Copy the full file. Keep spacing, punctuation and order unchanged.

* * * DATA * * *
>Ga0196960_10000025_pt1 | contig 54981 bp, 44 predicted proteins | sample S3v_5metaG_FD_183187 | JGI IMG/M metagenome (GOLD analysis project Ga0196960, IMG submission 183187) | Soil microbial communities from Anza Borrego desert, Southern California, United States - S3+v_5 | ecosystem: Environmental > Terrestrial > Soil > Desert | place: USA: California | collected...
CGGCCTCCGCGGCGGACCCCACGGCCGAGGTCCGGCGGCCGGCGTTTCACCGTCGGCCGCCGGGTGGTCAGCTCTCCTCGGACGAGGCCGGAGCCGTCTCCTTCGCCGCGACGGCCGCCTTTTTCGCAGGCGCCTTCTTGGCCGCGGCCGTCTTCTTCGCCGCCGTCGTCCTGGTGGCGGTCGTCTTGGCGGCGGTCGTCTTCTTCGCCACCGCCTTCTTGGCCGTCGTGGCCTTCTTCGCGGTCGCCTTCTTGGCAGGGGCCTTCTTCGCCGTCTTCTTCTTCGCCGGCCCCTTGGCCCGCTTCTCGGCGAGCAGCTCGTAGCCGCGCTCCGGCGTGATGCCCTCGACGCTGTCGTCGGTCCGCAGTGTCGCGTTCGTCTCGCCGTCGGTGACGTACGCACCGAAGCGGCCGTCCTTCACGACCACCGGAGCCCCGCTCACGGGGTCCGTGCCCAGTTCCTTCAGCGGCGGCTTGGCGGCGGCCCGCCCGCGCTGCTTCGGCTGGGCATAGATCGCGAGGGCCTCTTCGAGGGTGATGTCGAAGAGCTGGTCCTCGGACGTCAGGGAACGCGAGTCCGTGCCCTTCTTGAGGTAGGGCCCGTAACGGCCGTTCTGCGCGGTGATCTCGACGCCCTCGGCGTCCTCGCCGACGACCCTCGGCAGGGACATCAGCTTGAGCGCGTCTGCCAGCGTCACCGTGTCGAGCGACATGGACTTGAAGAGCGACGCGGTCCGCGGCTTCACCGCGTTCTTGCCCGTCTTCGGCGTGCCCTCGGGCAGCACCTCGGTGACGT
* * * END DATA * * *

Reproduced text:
>Ga0196960_10000025_pt1 | contig 54981 bp, 44 predicted proteins | sample S3v_5metaG_FD_183187 | JGI IMG/M metagenome (GOLD analysis project Ga0196960, IMG submission 183187) | Soil microbial communities from Anza Borrego desert, Southern California, United States - S3+v_5 | ecosystem: Environmental > Terrestrial > Soil > Desert | place: USA: California | collected...
CGGCCTCCGCGGCGGACCCCACGGCCGAGGTCCGGCGGCCGGCGTTTCACCGTCGGCCGCCGGGTGGTCAGCTCTCCTCGGACGAGGCCGGAGCCGTCTCCTTCGCCGCGACGGCCGCCTTTTTCGCAGGCGCCTTCTTGGCCGCGGCCGTCTTCTTCGCCGCCGTCGTCCTGGTGGCGGTCGTCTTGGCGGCGGTCGTCTTCTTCGCCACCGCCTTCTTGGCCGTCGTGGCCTTCTTCGCGGTCGCCTTCTTGGCAGGGGCCTTCTTCGCCGTCTTCTTCTTCGCCGGCCCCTTGGCCCGCTTCTCGGCGAGCAGCTCGTAGCCGCGCTCCGGCGTGATGCCCTCGACGCTGTCGTCGGTCCGCAGTGTCGCGTTCGTCTCGCCGTCGGTGACGTACGCACCGAAGCGGCCGTCCTTCACGACCACCGGAGCCCCGCTCACGGGGTCCGTGCCCAGTTCCTTCAGCGGCGGCTTGGCGGCGGCCCGCCCGCGCTGCTTCGGCTGGGCATAGATCGCGAGGGCCTCTTCGAGGGTGATGTCGAAGAGCTGGTCCTCGGACGTCAGGGAACGCGAGTCCGTGCCCTTCTTGAGGTAGGGCCCGTAACGGCCGTTCTGCGCGGTGATCTCGACGCCCTCGGCGTCCTCGCCGACGACCCTCGGCAGGGACATCAGCTTGAGCGCGTCTGCCAGCGTCACCGTGTCGAGCGACATGGACTTGAAGAGCGACGCGGTCCGCGGCTTCACCGCGTTCTTGCCCGTCTTCGGCGTGCCCTCGGGCAGCACCTCGGTGACGT